In The News
Sydney Spies: Too Sexy For Her High School Yearbook
I make a habit of not watching the news. I know there is a lot of good in the world and the news usually just focuses on the bad - it's a depressing ratings grab. The other reason I don't like to watch the news is because it makes me want to drag out my soapbox, grab my megaphone and start shouting at innocent passersby - and I'm pretty sure my family already thinks I'm crazy enough.
Today I opened my web browser and on my homepage were a few news articles. I was immediately sucked in and felt compelled to drag out my trusty old soapbox when I read one of the headlines. It seems Sydney Spies, a teenage girl in Colorado, is insensed because her high school yearbook's editorial staff rejected the Senior portrait that she submitted and asked her to submit a new one.
What do you think - should this photo have been rejected?
Well, I can't speak for you but all I can say is that my answer to the above question is yes! Oh dear LORD yes. This is a high school yearbook - a senior portrait - not an application to work for Hugh Hefner. I'm speechless. Ok, no I'm not - I actually have plenty to say about this. This is a photo that should have never been taken of a teenager, much less an attempt at a senior portrait.
File this away under my growing list of "things that are wrong with the world".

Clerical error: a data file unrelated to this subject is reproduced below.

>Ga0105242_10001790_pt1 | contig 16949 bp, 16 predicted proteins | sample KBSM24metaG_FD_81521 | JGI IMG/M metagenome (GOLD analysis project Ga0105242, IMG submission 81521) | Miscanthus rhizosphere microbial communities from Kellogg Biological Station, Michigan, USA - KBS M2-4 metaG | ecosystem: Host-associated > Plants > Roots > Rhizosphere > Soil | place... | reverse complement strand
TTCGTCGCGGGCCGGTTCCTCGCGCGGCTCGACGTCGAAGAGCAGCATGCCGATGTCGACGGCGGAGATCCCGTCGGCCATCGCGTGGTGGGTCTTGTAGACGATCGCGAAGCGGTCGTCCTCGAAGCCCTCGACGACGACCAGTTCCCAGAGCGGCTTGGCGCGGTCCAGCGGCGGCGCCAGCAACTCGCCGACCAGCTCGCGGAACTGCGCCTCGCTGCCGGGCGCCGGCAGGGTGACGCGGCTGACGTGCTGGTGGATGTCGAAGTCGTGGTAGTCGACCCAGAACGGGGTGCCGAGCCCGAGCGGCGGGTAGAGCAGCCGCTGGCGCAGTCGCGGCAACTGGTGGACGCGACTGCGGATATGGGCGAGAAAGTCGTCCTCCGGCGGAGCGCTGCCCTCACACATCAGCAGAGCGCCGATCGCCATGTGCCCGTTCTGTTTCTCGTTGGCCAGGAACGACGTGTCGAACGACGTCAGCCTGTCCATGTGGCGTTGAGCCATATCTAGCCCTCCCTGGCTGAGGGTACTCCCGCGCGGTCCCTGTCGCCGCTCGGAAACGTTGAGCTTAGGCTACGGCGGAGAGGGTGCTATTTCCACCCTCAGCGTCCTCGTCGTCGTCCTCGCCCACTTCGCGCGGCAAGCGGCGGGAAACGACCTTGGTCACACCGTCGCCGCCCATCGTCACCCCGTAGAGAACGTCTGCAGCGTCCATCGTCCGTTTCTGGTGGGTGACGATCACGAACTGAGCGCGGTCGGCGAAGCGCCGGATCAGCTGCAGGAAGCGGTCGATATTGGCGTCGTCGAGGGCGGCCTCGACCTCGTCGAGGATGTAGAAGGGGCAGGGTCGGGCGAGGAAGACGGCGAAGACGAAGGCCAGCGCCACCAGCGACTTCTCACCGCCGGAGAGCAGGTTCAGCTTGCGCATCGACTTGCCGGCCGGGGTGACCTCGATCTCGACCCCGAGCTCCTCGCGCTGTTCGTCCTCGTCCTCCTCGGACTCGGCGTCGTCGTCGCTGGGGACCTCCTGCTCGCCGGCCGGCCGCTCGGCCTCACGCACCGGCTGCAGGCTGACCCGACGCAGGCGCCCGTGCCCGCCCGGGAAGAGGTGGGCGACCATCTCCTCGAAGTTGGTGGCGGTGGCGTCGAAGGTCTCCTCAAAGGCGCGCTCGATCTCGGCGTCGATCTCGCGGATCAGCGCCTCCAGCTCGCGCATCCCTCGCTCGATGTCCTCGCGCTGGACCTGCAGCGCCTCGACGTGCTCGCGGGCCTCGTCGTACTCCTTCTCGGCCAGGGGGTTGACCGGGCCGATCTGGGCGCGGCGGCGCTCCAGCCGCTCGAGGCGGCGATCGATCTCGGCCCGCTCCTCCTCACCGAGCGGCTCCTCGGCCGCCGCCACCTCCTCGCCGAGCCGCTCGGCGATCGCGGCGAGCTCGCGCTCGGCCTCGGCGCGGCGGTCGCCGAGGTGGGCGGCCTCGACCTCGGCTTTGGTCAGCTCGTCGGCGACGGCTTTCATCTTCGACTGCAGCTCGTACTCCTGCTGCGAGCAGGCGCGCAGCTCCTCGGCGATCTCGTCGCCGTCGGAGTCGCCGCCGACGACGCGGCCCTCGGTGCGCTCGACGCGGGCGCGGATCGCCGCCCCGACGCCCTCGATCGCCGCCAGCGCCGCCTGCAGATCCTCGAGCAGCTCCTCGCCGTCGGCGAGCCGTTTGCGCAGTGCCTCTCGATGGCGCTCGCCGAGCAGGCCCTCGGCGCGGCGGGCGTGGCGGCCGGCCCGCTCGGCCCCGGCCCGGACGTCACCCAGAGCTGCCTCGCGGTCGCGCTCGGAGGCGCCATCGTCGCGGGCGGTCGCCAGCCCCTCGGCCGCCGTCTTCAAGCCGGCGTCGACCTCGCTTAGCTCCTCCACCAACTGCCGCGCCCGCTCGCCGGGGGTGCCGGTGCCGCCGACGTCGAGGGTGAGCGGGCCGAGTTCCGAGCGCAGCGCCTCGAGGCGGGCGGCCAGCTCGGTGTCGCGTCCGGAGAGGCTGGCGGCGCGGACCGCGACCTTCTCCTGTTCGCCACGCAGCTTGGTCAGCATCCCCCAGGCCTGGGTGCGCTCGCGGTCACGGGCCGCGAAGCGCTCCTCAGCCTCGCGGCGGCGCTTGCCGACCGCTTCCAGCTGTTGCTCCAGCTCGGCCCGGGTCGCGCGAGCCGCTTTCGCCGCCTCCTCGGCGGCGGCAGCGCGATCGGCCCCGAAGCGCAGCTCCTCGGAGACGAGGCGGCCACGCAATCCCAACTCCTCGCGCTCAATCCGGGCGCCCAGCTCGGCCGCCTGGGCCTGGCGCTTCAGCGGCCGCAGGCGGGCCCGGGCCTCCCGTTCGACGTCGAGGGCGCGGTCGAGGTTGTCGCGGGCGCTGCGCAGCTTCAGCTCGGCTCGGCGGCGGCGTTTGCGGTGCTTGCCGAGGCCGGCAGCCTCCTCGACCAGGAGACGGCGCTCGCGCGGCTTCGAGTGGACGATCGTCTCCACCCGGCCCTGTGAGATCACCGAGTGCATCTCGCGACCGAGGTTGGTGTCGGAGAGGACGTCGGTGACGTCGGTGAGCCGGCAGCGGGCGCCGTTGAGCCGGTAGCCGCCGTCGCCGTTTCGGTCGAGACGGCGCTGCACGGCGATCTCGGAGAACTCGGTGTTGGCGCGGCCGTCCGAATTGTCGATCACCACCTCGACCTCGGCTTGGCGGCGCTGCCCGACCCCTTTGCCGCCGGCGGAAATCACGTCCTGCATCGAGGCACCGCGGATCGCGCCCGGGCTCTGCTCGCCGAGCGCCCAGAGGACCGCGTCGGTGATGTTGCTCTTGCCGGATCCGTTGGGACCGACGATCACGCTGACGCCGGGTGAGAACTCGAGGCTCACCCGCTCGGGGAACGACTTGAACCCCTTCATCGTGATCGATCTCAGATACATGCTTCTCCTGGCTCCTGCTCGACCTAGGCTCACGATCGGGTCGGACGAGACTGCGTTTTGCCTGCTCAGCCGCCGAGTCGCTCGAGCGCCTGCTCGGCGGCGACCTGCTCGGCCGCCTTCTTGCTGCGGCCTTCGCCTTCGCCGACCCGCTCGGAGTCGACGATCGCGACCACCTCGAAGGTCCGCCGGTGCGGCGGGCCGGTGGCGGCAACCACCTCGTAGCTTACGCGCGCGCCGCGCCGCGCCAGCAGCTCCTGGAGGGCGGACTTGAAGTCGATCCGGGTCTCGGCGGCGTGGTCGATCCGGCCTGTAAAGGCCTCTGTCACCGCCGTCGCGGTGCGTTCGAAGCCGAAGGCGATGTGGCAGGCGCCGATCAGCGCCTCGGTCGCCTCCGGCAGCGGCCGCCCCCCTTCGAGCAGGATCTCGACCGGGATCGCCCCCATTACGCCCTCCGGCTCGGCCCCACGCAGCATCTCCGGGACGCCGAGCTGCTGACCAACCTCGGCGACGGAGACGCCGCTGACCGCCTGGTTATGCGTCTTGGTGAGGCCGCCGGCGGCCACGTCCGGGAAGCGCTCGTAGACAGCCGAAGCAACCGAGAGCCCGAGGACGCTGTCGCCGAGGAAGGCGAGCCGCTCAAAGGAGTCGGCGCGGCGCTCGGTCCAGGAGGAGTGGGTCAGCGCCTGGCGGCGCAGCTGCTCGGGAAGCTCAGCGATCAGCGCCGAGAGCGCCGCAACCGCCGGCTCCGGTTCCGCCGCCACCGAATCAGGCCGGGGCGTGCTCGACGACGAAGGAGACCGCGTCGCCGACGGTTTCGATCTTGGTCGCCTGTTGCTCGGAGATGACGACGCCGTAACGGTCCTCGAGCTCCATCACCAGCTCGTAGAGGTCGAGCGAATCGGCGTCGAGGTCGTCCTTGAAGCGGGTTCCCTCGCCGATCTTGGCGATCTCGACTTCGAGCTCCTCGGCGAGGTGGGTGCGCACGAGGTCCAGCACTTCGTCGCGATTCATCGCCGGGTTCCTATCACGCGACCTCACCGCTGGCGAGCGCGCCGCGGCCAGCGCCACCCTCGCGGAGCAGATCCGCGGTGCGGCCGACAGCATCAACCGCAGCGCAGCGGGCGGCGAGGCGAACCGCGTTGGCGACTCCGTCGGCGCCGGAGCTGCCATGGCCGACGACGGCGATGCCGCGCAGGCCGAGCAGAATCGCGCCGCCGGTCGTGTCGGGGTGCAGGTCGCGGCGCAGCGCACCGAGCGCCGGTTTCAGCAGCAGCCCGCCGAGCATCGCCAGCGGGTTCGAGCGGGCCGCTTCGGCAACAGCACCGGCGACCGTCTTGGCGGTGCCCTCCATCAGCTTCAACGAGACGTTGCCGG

For the record? A shawl is not an acceptable substitute for a shirt. How did this photo even happen? Was it like "oh, let's do a few more photos in one more outfit. Oh wait, I only have this mini skirt left - mom, can I borrow your shawl?"
Speaking of mom, what makes this story even worse for me is that Spies mother, Miki Spies, is supporting her protest of the incident. (Like I said, it was probably her shawl anyway.) On Wednesday Miki and Sydney Spies were joined by a few current and alumni students of the high school to protest the incident. It would seem that Spies feels that her freedom of speech is being taken away and wants to take that up with the school's administration. Interestingly enough, the 5 student yearbook editors say that the photo didn't even make it that far - that the 5 of them voted unanimously to reject the photo based on it's lack of professionalism.
Well, the photo is definitely lacking something - though I'd say my vote is that it is lacking clothes more than anything else.
I'd like to award those 5 editors with the good common sense award. I hope they can stay strong through all of this and remember this incident to continue to help guide their future decisions. I hope they can remember that it's ok to have standards. I also hope that Sydney Spies learns to place value on what she has to offer the world beyond her bare midriff and shoulders. We as women are worth so much more than that, and it terrifies me that this is what young girls think is acceptable nowadays.
Now, if you'll excuse me, I have to go throw away all of my scarves and shawls - my daughter will be 18 in exactly 13 years and I'm going to start early - I don't want her getting any ideas.